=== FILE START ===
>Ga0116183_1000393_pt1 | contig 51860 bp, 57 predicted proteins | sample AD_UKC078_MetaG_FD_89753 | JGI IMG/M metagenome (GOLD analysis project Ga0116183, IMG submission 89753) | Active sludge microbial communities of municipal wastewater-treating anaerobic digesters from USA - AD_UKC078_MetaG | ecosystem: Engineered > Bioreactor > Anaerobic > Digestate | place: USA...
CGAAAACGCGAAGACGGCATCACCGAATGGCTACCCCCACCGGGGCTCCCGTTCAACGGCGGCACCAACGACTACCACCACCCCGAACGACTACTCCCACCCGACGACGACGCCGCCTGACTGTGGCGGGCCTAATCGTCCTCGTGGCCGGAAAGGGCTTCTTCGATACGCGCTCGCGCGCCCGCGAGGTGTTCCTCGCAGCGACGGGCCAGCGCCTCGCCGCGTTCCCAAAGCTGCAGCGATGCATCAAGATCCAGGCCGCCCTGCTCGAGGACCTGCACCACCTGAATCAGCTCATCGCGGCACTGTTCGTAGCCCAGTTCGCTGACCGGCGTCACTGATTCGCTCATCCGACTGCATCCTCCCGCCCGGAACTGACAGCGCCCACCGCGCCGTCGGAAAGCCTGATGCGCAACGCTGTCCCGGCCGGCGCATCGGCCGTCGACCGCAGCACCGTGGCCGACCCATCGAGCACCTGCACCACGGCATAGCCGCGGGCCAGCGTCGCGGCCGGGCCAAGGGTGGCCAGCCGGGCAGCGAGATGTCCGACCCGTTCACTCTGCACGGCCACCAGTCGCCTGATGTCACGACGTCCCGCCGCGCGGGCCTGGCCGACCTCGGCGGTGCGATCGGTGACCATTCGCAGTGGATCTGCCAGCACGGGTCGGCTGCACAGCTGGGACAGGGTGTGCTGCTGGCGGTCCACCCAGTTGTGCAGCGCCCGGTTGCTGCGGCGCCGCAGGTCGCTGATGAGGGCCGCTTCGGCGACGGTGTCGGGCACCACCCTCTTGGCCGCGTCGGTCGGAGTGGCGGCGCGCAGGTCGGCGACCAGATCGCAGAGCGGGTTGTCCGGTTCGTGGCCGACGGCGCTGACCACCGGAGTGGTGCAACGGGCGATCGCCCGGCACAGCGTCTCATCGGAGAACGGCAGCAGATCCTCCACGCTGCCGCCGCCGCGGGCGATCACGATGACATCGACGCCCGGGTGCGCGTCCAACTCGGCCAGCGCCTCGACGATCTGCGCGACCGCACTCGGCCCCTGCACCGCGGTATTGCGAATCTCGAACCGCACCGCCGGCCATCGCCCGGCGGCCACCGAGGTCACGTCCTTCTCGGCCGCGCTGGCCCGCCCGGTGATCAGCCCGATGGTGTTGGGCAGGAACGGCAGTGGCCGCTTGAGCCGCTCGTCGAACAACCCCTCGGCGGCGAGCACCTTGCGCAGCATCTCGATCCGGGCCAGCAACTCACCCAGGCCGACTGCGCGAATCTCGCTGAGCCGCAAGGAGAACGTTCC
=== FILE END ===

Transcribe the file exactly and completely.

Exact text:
>Ga0116183_1000393_pt1 | contig 51860 bp, 57 predicted proteins | sample AD_UKC078_MetaG_FD_89753 | JGI IMG/M metagenome (GOLD analysis project Ga0116183, IMG submission 89753) | Active sludge microbial communities of municipal wastewater-treating anaerobic digesters from USA - AD_UKC078_MetaG | ecosystem: Engineered > Bioreactor > Anaerobic > Digestate | place: USA...
CGAAAACGCGAAGACGGCATCACCGAATGGCTACCCCCACCGGGGCTCCCGTTCAACGGCGGCACCAACGACTACCACCACCCCGAACGACTACTCCCACCCGACGACGACGCCGCCTGACTGTGGCGGGCCTAATCGTCCTCGTGGCCGGAAAGGGCTTCTTCGATACGCGCTCGCGCGCCCGCGAGGTGTTCCTCGCAGCGACGGGCCAGCGCCTCGCCGCGTTCCCAAAGCTGCAGCGATGCATCAAGATCCAGGCCGCCCTGCTCGAGGACCTGCACCACCTGAATCAGCTCATCGCGGCACTGTTCGTAGCCCAGTTCGCTGACCGGCGTCACTGATTCGCTCATCCGACTGCATCCTCCCGCCCGGAACTGACAGCGCCCACCGCGCCGTCGGAAAGCCTGATGCGCAACGCTGTCCCGGCCGGCGCATCGGCCGTCGACCGCAGCACCGTGGCCGACCCATCGAGCACCTGCACCACGGCATAGCCGCGGGCCAGCGTCGCGGCCGGGCCAAGGGTGGCCAGCCGGGCAGCGAGATGTCCGACCCGTTCACTCTGCACGGCCACCAGTCGCCTGATGTCACGACGTCCCGCCGCGCGGGCCTGGCCGACCTCGGCGGTGCGATCGGTGACCATTCGCAGTGGATCTGCCAGCACGGGTCGGCTGCACAGCTGGGACAGGGTGTGCTGCTGGCGGTCCACCCAGTTGTGCAGCGCCCGGTTGCTGCGGCGCCGCAGGTCGCTGATGAGGGCCGCTTCGGCGACGGTGTCGGGCACCACCCTCTTGGCCGCGTCGGTCGGAGTGGCGGCGCGCAGGTCGGCGACCAGATCGCAGAGCGGGTTGTCCGGTTCGTGGCCGACGGCGCTGACCACCGGAGTGGTGCAACGGGCGATCGCCCGGCACAGCGTCTCATCGGAGAACGGCAGCAGATCCTCCACGCTGCCGCCGCCGCGGGCGATCACGATGACATCGACGCCCGGGTGCGCGTCCAACTCGGCCAGCGCCTCGACGATCTGCGCGACCGCACTCGGCCCCTGCACCGCGGTATTGCGAATCTCGAACCGCACCGCCGGCCATCGCCCGGCGGCCACCGAGGTCACGTCCTTCTCGGCCGCGCTGGCCCGCCCGGTGATCAGCCCGATGGTGTTGGGCAGGAACGGCAGTGGCCGCTTGAGCCGCTCGTCGAACAACCCCTCGGCGGCGAGCACCTTGCGCAGCATCTCGATCCGGGCCAGCAACTCACCCAGGCCGACTGCGCGAATCTCGCTGAGCCGCAAGGAGAACGTTCC